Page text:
The 95%: A Look At Exploitation In India
Across our international projects around the world, Not For Sale conducts baseline assessments of trafficking and victim rehabilitation. The purpose of these investigations is to capture the true scope of the issue of exploitation so that we may better understand the root causes of trafficking and work to end them.
Data complied in these assessments comes from a variety of sources, including partner NGOs, universities and our own Not For Sale international staff on the ground and are specifically conducted on targeted populations in areas of high vulnerability and incidence of trafficking. Most specifically, we look at trends that lead to victims being trafficking: from age to employment and most prevalent forms of trafficking to name but a few. This week we received the results of our first Not For Sale baseline assessment, conducted in India by our local team, illuminating some interesting trends in vulnerability and rehabilitation of victims in New Delhi.
The initial baseline assessment took data from partner NGOs to gain insight into the target population Not For Sale is aiming to assist. Of this population, all were women, of whom almost half were between the ages of 16-20, and over half were from backgrounds of no education. The most significant predictor in all cases of trafficking was poverty, indicating that women from the lowest income backgrounds are those most likely to struggle to find dignified employment. As a result, the majority of victims are coerced using the false promise of work, and promises to alleviate their desperate situations and 2/3 of all those exploited are trafficked into the sex trade.
Our study also looked at the rehabilitation patterns of these female victims; and the results were staggering. Our study found that only 5% of over 600 survivors reintegrated by other NGOs had continued into education, received training in life skills or gained employment. And perhaps most alarmingly, almost half again, were returned to their original, vulnerable environment.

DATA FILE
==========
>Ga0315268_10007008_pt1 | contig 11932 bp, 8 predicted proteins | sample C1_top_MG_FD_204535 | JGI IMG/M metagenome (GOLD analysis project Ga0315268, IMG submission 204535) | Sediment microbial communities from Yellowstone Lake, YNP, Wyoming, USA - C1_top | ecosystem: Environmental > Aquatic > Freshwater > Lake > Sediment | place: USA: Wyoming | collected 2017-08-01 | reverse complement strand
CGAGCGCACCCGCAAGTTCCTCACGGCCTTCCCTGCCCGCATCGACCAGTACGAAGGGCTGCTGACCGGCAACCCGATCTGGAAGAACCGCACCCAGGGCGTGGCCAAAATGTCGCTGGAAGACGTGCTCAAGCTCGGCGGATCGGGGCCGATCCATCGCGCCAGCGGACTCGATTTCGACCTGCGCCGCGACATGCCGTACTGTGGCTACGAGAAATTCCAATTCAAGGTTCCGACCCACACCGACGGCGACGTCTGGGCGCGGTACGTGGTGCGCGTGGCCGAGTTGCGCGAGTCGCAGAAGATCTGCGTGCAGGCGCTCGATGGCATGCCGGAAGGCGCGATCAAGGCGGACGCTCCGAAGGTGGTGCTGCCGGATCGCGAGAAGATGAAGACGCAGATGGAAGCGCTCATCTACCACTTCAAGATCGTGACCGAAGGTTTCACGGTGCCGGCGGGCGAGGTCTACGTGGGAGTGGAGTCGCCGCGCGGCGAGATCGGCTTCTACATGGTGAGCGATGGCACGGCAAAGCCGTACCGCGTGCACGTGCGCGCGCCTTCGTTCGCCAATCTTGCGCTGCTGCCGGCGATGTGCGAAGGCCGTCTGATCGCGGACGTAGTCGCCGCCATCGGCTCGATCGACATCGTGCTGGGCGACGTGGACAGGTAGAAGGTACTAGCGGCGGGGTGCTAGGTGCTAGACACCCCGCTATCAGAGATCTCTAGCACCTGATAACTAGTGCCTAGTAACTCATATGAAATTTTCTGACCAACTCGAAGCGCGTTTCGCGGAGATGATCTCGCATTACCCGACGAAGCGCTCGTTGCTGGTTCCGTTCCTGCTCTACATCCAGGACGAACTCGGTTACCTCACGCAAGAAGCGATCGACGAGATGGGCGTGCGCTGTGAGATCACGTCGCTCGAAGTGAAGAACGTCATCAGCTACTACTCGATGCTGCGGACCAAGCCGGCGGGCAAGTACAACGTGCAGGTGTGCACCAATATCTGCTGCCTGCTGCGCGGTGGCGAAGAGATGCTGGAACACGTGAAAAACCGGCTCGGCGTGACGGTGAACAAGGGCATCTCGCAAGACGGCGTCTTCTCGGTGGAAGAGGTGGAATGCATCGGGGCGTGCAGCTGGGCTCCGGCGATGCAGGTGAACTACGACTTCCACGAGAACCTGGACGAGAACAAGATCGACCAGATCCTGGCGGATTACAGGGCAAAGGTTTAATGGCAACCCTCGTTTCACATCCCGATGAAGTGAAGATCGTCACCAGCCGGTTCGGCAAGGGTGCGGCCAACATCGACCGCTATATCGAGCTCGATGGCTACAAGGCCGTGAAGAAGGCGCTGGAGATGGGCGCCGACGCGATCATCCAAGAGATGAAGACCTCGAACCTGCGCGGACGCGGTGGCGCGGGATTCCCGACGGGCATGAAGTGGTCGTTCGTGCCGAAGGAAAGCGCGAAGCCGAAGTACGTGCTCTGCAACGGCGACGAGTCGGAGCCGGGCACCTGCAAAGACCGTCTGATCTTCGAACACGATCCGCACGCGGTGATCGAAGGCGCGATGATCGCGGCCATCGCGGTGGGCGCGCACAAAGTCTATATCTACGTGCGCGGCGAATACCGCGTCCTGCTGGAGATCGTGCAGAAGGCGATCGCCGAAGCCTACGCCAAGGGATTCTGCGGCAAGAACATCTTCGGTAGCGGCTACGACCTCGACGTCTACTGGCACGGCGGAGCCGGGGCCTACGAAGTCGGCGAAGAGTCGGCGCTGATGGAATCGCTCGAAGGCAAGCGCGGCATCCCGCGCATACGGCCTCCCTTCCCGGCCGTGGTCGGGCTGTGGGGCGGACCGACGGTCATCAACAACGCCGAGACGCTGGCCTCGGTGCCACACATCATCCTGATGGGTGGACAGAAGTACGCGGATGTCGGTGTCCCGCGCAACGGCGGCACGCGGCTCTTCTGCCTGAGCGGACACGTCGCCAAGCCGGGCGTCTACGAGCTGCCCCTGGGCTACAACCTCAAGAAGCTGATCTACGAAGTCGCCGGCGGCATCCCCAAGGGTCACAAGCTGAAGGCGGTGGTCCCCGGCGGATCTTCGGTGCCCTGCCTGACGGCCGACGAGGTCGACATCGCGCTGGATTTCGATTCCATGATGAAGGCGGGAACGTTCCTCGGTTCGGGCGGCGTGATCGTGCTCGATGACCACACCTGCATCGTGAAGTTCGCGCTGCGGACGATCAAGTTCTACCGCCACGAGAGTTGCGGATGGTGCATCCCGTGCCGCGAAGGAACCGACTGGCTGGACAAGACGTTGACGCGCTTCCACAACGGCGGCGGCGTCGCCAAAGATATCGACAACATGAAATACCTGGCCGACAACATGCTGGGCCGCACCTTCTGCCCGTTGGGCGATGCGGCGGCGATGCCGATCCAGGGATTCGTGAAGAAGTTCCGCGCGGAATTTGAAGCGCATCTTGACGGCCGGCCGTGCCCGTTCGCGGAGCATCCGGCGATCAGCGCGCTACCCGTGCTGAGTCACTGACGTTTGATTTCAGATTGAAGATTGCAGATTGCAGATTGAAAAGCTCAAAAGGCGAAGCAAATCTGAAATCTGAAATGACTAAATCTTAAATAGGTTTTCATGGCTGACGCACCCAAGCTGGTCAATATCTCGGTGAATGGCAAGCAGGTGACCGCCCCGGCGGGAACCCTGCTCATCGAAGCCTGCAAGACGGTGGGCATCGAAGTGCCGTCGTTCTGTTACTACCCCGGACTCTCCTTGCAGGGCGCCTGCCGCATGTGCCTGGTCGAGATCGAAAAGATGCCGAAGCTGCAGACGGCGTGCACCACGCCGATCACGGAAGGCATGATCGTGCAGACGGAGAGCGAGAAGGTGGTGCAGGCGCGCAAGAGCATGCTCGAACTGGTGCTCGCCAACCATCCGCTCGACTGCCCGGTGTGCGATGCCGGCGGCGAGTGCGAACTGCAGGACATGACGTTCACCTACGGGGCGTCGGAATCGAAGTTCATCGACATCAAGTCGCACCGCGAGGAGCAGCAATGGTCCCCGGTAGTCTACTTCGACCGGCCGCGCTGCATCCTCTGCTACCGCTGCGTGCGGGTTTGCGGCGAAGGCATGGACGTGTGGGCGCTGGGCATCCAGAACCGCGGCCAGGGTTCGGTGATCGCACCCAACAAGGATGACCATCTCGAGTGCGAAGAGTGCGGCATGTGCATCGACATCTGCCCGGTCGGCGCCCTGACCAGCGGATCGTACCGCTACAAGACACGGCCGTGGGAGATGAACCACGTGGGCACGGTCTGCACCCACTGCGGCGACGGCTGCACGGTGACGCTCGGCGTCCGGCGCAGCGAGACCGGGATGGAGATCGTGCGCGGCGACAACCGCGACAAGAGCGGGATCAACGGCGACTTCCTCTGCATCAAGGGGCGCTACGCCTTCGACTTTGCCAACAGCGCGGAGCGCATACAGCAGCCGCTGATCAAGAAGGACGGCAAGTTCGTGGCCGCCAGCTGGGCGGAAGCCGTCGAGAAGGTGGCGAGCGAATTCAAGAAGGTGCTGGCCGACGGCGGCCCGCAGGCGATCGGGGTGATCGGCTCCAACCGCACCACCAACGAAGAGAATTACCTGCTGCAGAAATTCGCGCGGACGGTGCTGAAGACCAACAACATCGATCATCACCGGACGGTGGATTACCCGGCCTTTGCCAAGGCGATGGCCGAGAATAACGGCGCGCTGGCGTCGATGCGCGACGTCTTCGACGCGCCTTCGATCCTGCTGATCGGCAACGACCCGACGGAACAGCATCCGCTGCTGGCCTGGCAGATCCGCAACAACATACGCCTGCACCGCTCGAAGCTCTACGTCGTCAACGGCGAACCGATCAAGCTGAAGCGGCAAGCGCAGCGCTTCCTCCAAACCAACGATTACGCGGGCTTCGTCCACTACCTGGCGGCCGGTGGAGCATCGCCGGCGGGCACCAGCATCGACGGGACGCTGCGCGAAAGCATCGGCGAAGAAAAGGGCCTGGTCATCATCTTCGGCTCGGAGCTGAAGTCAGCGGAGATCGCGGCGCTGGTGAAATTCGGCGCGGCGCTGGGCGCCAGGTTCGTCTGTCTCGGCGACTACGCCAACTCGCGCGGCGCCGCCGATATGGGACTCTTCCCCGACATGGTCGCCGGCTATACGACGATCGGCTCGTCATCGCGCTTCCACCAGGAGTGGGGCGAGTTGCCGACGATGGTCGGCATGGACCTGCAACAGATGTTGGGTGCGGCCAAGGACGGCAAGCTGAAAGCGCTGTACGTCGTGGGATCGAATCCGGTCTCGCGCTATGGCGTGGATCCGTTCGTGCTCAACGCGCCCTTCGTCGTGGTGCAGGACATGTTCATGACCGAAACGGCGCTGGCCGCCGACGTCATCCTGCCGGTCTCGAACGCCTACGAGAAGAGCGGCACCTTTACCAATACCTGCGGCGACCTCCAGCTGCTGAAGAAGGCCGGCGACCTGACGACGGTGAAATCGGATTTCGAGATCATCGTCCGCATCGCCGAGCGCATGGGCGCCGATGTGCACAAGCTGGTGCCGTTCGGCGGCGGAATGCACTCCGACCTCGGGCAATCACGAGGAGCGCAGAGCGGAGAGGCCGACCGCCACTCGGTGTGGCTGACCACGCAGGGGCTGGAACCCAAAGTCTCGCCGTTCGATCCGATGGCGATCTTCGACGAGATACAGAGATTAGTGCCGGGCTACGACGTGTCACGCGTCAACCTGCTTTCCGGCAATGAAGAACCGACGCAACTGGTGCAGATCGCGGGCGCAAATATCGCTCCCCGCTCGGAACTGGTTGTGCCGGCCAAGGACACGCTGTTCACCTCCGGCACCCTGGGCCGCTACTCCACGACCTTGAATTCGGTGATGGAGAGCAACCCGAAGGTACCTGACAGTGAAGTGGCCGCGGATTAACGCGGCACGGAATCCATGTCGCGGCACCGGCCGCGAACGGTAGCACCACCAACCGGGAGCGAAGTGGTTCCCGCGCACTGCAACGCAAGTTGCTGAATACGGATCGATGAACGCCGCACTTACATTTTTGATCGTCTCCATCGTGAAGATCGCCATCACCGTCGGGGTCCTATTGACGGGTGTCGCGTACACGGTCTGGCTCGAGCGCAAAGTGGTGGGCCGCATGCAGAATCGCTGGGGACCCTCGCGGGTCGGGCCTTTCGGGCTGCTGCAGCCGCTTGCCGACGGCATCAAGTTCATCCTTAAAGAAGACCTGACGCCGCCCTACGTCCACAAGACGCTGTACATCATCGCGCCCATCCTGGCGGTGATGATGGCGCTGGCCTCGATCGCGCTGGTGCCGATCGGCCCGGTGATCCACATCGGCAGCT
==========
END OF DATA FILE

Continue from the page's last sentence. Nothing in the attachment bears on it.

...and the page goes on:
This is the trend that Not For Sale India is hoping to end. In India, Not For Sale works to provide survivors of trafficking with specialised job training and sustainable employment via ethical manufacturing companies. Not For Sale then drives demand to these manufactures using our global network in business. By providing women with not only job training and employment, but transitional housing as well, we can protect women being re-trafficked. In 2011, Not For Sale partnered with for-profit ethical manufacturing company, Open Hand, as safe and sustainable place of work for the women we assist. These women also receive literacy and financial training and childcare facilities. It is our hope that we not only provide these women with sustainable futures, but that they are able to continue to earn a dignified income once they leave the program. The process is long, but with the help of Not For Sale and our partners, survivors can not only provide a future for themselves, but hopefully for their children as well. In India and across the globe, these baseline assessments will be continually revisited so that we may continue to make an impact and strive towards our mission: to end modern-day slavery in our lifetime.